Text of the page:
An Illawarra man who ran a cannabis distribution network with his father that stretched into Central Western NSW has admitted he was motivated by money, saying he wanted to lead a “lavish lifestyle”.
Joshua De Gouveia and his father Jose fronted Wollongong District Court on Thursday for a sentence hearing after the pair pleaded guilty to supplying commercial quantities of cannabis over a five-month period from November 2017 to March 2018.
Taking the stand to explain his actions, Joshua told the court he was unsatisfied with the money he was earning as a stevedore at Port Kembla and told his father he wanted to start selling drugs.
“I got this stupid idea I could make easy money, and live a more expensive, luxurious lifestyle,” he said.
The court heard Joshua told his father about his plan, who opposed the idea.
However, Joshua said when he told his father he was going ahead with or without him, Jose told his son he’d find him someone reliable.
Jose then became his son’s supplier, sourcing the cannabis from an upline dealer then passing it on to his son.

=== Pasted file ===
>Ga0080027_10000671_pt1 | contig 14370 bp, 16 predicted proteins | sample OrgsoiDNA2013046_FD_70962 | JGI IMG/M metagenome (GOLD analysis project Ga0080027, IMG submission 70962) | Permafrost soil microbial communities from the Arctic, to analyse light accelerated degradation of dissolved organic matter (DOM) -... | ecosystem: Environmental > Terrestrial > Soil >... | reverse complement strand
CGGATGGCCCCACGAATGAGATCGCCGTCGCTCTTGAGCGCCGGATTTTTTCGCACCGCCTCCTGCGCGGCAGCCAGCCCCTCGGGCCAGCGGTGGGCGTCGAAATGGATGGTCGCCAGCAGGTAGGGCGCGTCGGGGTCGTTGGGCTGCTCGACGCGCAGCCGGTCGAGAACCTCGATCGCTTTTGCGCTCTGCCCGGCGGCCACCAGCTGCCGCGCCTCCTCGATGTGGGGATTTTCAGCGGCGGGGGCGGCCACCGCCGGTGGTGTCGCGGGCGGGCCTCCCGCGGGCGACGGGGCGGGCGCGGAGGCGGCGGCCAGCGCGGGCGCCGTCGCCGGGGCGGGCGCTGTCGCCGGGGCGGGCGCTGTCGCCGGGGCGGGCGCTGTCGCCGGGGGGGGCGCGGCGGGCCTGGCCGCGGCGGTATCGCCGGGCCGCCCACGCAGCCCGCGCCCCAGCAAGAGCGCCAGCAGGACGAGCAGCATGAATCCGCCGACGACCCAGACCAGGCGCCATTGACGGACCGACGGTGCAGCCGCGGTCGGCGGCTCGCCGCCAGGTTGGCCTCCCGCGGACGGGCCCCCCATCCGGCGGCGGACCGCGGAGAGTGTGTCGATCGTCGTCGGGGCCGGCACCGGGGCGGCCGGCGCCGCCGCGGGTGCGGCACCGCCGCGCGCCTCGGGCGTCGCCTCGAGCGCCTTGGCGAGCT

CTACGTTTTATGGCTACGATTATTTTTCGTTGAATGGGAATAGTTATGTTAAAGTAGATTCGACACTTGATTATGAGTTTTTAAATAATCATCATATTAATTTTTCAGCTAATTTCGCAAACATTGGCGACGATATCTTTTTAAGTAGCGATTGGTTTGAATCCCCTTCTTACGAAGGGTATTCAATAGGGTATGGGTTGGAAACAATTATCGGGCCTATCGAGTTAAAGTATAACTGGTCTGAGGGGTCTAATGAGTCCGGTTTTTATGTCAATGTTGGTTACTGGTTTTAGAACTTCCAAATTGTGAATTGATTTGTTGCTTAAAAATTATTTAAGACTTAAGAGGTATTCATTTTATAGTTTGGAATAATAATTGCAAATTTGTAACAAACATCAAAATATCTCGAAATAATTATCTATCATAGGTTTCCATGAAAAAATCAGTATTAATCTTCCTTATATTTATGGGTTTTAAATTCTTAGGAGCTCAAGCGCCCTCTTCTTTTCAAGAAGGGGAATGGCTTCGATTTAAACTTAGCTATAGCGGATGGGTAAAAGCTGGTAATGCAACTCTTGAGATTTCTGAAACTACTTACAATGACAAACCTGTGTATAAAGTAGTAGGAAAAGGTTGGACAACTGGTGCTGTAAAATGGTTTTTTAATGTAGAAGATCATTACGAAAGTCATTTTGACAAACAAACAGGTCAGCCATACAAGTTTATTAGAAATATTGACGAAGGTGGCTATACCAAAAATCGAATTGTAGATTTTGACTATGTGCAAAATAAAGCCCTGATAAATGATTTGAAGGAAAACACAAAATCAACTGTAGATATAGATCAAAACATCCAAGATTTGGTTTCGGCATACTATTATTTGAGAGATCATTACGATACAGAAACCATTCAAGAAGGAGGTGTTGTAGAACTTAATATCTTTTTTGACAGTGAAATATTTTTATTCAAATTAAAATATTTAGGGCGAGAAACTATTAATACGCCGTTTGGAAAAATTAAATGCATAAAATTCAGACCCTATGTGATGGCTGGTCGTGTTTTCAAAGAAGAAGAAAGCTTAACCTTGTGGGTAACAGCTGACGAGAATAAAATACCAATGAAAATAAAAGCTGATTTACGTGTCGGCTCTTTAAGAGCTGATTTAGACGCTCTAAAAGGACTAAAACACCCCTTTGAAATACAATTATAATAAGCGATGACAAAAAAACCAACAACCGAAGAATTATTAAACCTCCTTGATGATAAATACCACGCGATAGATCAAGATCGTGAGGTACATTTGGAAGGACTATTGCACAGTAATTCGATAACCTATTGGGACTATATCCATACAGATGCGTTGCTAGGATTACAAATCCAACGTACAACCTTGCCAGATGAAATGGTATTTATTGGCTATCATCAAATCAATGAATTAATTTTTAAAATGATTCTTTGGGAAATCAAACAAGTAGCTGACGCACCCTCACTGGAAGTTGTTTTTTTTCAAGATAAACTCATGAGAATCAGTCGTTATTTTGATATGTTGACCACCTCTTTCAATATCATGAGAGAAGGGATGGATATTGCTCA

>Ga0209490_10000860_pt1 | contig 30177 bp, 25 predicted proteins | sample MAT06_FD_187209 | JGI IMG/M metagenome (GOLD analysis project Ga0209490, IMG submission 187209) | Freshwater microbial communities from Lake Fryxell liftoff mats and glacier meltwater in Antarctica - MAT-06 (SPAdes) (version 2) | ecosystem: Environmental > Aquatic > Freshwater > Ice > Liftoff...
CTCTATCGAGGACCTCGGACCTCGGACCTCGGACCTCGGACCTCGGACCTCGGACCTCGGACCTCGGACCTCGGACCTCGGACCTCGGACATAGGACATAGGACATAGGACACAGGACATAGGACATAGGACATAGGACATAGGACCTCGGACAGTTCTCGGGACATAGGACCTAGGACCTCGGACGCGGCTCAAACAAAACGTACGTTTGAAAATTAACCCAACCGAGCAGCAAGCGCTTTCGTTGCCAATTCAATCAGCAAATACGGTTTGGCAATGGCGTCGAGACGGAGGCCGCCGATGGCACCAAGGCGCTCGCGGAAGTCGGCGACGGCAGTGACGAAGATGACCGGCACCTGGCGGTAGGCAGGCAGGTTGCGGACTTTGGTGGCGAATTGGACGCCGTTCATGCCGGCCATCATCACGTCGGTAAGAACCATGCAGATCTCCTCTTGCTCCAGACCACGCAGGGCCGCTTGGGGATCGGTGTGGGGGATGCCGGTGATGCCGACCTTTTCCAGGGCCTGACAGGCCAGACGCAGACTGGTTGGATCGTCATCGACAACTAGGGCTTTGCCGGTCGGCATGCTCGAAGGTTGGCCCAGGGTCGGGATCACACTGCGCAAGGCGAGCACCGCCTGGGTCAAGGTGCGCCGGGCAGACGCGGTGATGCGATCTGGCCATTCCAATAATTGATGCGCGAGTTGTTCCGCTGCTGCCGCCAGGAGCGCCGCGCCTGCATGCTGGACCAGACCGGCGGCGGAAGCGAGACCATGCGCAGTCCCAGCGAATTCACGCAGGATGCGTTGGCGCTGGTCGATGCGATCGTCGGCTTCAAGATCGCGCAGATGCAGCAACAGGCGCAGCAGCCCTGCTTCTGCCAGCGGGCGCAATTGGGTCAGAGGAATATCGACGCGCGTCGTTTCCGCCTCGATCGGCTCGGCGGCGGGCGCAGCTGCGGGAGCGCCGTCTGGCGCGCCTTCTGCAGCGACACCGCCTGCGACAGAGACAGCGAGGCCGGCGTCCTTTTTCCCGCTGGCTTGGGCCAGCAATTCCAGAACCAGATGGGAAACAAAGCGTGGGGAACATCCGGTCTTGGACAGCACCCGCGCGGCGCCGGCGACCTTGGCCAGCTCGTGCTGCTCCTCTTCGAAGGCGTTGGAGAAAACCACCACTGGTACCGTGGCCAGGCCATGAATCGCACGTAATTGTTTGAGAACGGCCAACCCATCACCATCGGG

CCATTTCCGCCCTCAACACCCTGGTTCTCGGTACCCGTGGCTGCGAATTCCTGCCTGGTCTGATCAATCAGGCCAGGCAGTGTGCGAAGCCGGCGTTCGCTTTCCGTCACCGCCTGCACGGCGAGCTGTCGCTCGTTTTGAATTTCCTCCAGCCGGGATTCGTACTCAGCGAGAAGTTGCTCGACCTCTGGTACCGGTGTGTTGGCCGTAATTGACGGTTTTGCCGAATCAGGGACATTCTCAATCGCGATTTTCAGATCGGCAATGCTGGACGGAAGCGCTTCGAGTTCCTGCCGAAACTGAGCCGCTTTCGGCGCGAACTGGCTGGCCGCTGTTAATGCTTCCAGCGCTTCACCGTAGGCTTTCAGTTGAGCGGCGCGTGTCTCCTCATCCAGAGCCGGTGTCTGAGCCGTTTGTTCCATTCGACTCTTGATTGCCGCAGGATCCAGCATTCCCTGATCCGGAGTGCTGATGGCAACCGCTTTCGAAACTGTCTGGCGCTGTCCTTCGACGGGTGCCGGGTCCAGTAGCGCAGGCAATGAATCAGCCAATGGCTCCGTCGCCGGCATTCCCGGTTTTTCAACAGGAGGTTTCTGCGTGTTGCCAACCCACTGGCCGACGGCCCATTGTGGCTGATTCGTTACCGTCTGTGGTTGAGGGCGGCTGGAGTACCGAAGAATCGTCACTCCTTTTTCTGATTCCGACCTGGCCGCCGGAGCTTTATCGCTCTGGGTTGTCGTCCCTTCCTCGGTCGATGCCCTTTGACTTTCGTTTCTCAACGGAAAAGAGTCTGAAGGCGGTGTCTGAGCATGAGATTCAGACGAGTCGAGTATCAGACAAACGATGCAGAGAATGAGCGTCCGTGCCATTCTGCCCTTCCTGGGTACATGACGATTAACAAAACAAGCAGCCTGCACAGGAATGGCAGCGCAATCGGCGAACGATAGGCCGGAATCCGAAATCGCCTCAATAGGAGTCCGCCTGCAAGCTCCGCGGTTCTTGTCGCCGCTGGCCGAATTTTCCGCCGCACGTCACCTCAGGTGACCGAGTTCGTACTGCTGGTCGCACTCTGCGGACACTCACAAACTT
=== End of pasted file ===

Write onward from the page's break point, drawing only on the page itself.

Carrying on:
Joshua told the court he was making between $100 and $200 profit per pound sold, but admitted making “a lot more” than $30,000 over the course of the operation.
He said he paid the mortgage on his $650,000 Flinders home with his legitimate earnings from his stevedoring job, then used the ill-gotten funds to pay for everyday living expenses.
He denied the money allowed him to live a “luxurious” lifestyle.
Meantime, Jose told the court he did not make a cent from the deals, despite police discovering more than $150,000 in his house upon his arrest.
In court, Jose claimed the money was made up of his savings, an inheritance from his deceased father and money his son had given him as payment for the next batch of cannabis.
He also attributed his mostly cash lifestyle to being paid in cash for his day job as a cement renderer and a successful hobby of buying, doing up and selling cars.
The pair remain in custody and will be sentenced in February.